Jean’s sections of the story employ Agnes Martin and Louise Bourgeois quotes to convey themes of the artistic life that made my heart warm and molten—and brought to mind Julia Cameron’s The Artist’s Way and Clarissa Pinkola Estés’s foreword to Women Who Run With the Wolves. For example, Jean holds two truths at once: she is both the harmless, loving grandmother and the siren: “Although wasn’t the truth otherwise—couldn’t a person be well intentioned most of the time, and just for a few minutes each afternoon become the ravenous wolf?” (114) I love this message because it permits the complexity within each of us that most of us would be loath to concede. Jean knows she is both…“And what had I been after? Not to be some benign grandma with no libido, that was for sure. Louise had refused to deny the libido, the life force of it in herself and her art and everyone else. I couldn’t deny mine either” (154). I know this duplicity within myself; to read Novey’s acknowledgement of it was a spiritual balm.


There were other messages that channeled Julia Cameron throughout, too. Such as the message that the only way for an artist to succeed is to fail and fail harder. Jean exemplifies this through her welding; each time she encounters a challenge and fails, she then learns a new skill and it becomes easy again—so it’s time to fail harder and learn more. Novey writes, “An artist is one who can fail and fail and still go on, I painted for Agnes [Martin]” (167). This message continues to resonate for me, whether it comes from Ben Percy or Stephen King or Julia Cameron or Agnes Martin or even, most recently, my own writing mentor who said, “The most successful writers I know are simply the most prolific.” Well. When life flings a lesson at you this repetitively, you have no choice but to listen.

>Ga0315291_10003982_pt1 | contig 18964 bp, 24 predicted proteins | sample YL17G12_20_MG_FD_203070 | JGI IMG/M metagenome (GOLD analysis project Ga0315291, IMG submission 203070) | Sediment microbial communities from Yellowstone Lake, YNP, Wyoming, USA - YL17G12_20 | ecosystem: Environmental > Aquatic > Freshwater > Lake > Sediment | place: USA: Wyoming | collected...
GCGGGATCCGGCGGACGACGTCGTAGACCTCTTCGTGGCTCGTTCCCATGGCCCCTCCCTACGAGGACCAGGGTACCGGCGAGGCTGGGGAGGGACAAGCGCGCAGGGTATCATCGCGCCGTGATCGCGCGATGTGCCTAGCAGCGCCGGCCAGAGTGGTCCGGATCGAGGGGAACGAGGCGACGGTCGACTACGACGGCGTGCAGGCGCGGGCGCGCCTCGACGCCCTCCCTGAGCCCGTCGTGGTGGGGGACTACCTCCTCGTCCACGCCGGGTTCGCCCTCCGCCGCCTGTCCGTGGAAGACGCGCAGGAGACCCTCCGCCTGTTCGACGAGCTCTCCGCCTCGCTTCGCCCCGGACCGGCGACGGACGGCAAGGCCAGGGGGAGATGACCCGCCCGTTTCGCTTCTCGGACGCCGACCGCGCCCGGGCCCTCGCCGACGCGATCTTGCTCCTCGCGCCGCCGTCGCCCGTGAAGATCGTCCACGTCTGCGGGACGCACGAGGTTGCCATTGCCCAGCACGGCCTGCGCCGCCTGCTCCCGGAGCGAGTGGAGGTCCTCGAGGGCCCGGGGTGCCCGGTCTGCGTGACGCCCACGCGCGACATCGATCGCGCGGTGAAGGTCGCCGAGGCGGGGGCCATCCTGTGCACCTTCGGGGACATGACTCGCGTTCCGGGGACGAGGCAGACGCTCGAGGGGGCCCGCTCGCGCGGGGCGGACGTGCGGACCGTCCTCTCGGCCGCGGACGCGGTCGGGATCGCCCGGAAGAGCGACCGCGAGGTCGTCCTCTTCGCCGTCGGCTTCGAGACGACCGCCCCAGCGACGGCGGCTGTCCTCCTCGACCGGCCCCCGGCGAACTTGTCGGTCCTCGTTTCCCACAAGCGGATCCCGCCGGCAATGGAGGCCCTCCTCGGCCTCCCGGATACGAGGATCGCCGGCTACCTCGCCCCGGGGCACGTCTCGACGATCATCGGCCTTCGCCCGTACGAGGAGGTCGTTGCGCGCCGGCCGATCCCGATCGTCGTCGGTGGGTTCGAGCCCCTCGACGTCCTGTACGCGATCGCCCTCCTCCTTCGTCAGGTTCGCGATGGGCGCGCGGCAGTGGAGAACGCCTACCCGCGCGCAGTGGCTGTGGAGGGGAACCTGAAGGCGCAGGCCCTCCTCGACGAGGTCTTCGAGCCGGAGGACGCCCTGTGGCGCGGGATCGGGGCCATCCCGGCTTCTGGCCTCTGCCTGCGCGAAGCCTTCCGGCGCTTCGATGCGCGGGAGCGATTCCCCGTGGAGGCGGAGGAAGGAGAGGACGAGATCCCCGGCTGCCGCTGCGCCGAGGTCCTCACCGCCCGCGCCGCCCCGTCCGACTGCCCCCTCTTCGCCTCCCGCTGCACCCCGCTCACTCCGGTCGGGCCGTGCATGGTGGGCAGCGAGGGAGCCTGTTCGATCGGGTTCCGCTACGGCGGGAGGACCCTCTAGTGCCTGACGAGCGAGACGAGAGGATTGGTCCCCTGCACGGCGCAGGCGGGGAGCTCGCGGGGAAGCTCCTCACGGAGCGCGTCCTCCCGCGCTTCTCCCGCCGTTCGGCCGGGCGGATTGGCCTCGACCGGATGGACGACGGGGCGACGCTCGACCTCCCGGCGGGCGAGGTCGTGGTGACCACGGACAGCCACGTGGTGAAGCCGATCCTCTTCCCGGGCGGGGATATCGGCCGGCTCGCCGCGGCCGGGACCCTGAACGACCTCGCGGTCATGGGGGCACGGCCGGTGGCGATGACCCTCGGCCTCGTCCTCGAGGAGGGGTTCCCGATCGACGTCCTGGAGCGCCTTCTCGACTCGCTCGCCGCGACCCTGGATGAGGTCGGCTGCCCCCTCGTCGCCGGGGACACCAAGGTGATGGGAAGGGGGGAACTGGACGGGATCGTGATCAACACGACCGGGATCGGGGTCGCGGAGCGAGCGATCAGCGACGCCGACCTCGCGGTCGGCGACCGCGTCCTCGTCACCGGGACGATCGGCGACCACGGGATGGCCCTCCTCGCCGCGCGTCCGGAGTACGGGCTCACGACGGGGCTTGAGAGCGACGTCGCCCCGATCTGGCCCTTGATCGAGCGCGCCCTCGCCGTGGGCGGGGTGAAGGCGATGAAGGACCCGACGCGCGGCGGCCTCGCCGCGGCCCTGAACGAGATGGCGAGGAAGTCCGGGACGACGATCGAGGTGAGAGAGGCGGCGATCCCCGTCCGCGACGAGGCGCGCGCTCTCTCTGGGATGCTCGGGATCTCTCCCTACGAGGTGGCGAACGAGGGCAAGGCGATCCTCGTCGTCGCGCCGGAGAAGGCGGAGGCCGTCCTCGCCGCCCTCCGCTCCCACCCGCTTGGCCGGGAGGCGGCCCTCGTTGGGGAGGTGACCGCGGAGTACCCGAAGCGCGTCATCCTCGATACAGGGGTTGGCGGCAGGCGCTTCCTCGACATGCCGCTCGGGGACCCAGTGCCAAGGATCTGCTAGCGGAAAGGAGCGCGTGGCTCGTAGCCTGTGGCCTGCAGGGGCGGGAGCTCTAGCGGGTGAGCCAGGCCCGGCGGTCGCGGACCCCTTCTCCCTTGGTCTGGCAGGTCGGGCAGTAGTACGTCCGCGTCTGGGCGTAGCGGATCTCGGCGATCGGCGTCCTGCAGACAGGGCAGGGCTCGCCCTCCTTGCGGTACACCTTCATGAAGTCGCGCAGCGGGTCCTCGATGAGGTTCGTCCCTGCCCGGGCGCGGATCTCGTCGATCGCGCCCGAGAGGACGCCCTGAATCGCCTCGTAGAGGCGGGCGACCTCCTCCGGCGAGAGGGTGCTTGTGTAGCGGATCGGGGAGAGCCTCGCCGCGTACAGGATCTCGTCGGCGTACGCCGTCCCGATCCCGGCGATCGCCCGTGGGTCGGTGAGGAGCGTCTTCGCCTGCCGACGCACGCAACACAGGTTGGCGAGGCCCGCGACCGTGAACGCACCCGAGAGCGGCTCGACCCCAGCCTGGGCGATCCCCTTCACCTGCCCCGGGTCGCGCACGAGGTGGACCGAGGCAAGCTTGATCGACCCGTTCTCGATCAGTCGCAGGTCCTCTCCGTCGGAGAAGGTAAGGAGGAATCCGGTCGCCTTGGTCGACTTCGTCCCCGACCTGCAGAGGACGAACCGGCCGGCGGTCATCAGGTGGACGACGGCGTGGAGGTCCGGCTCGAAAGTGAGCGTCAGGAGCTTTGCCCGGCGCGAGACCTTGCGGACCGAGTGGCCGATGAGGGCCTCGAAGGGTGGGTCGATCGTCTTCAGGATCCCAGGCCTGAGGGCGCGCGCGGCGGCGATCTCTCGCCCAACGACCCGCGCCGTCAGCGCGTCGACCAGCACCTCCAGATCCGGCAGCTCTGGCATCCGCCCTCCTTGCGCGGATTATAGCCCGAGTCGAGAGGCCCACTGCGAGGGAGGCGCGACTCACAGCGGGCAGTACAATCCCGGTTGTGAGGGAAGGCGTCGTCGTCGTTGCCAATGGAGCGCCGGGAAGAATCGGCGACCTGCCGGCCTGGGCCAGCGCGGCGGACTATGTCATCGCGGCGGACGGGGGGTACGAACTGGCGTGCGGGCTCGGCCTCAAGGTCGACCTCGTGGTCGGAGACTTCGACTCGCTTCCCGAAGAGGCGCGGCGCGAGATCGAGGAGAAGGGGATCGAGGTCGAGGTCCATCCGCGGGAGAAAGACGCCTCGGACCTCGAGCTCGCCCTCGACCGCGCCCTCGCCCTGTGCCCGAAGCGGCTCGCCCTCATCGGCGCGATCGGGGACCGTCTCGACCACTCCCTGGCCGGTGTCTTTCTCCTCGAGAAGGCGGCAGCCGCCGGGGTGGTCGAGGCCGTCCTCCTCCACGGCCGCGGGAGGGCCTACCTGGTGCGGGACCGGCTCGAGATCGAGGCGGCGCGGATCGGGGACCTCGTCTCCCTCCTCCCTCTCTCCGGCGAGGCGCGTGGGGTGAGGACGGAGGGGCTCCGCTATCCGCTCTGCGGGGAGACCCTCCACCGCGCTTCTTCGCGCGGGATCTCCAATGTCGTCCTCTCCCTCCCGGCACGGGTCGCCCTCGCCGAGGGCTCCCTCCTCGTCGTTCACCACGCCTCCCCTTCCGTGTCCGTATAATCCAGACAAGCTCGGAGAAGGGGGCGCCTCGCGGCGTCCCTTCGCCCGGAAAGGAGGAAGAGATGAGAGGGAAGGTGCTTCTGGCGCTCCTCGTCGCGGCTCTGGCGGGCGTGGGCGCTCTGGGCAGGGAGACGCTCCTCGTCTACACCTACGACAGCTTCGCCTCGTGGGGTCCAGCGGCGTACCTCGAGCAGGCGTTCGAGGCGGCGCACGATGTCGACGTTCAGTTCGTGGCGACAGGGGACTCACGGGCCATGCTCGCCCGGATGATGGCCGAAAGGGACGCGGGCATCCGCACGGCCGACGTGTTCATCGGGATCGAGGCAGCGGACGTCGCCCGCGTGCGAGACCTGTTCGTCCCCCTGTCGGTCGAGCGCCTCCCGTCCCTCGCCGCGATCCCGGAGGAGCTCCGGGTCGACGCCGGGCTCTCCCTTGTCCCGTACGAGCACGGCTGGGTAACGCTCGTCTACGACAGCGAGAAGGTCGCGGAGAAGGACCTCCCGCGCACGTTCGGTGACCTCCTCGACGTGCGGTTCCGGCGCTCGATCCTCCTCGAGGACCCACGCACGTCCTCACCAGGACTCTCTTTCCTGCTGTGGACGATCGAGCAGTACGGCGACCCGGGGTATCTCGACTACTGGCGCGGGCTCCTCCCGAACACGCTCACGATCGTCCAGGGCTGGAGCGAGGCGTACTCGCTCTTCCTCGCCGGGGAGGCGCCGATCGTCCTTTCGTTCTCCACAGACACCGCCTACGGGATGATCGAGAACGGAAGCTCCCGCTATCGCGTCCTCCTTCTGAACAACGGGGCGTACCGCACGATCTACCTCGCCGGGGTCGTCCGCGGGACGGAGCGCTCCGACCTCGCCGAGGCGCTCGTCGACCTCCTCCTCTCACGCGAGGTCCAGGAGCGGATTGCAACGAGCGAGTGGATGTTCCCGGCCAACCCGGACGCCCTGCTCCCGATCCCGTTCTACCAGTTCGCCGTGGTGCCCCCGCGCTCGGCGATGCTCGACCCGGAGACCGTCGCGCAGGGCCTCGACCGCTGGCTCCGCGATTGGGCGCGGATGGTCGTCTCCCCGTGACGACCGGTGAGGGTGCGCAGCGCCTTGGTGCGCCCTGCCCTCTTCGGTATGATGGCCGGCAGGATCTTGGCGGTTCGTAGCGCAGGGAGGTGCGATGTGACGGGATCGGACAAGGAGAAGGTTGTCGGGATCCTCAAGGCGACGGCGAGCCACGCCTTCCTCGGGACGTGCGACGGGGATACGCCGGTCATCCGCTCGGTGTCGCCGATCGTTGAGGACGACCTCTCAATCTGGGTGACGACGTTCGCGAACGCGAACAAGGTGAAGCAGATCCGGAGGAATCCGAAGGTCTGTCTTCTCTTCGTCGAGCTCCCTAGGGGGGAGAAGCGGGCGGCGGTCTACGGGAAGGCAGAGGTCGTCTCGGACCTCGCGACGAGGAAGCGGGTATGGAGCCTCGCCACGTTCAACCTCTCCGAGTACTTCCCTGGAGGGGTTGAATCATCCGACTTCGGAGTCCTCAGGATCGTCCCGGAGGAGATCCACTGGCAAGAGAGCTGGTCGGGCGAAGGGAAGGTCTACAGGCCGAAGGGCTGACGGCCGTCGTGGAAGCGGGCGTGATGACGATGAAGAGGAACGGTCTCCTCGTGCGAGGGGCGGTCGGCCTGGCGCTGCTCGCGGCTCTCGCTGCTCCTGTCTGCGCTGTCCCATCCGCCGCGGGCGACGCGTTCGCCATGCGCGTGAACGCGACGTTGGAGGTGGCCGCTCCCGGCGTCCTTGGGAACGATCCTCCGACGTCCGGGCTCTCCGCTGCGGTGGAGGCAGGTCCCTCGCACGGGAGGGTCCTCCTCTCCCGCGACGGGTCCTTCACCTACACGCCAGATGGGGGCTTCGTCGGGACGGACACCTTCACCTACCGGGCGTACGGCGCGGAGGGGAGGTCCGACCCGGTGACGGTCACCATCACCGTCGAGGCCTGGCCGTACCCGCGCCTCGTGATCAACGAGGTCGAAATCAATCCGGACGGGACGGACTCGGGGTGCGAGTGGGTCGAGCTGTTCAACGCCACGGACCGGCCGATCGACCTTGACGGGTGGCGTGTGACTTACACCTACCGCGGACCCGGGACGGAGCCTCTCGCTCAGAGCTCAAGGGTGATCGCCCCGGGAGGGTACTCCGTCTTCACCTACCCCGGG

Here’s one awesome quote to ponder on the point of creativity—in Leah’s words:

I am stunned that I didn’t know Jean had it in her to create a concept this elaborate, to follow through on it over and over again. After college, I attempted a few poems, and once a story, but the sense of exposure was too unnerving. To slip a little of myself imperceptibly into the language of others, as an editor, suggesting words for someone else, felt safer yet still creative, still satisfying. How did Jean find the nerve alone in this house to believe otherwise? (179)

I admit having felt this way myself for decades as a church choir member. Every time the choir director held auditions for solos, I cowered in the chorus, hid in the throng of other voices where I’d never be seen or heard: safe. Then, I had the gall to be envious of those who were awarded solos. It’s terrifying, such visibility and exposure. It seems to invite criticism. But Julia Cameron has something to say about this fear: the only critics who matter are those who also have some skin in the game. Anyone else, if they criticize, are voicing a covert despair of their own suppressed creativity—that they did not have your courage.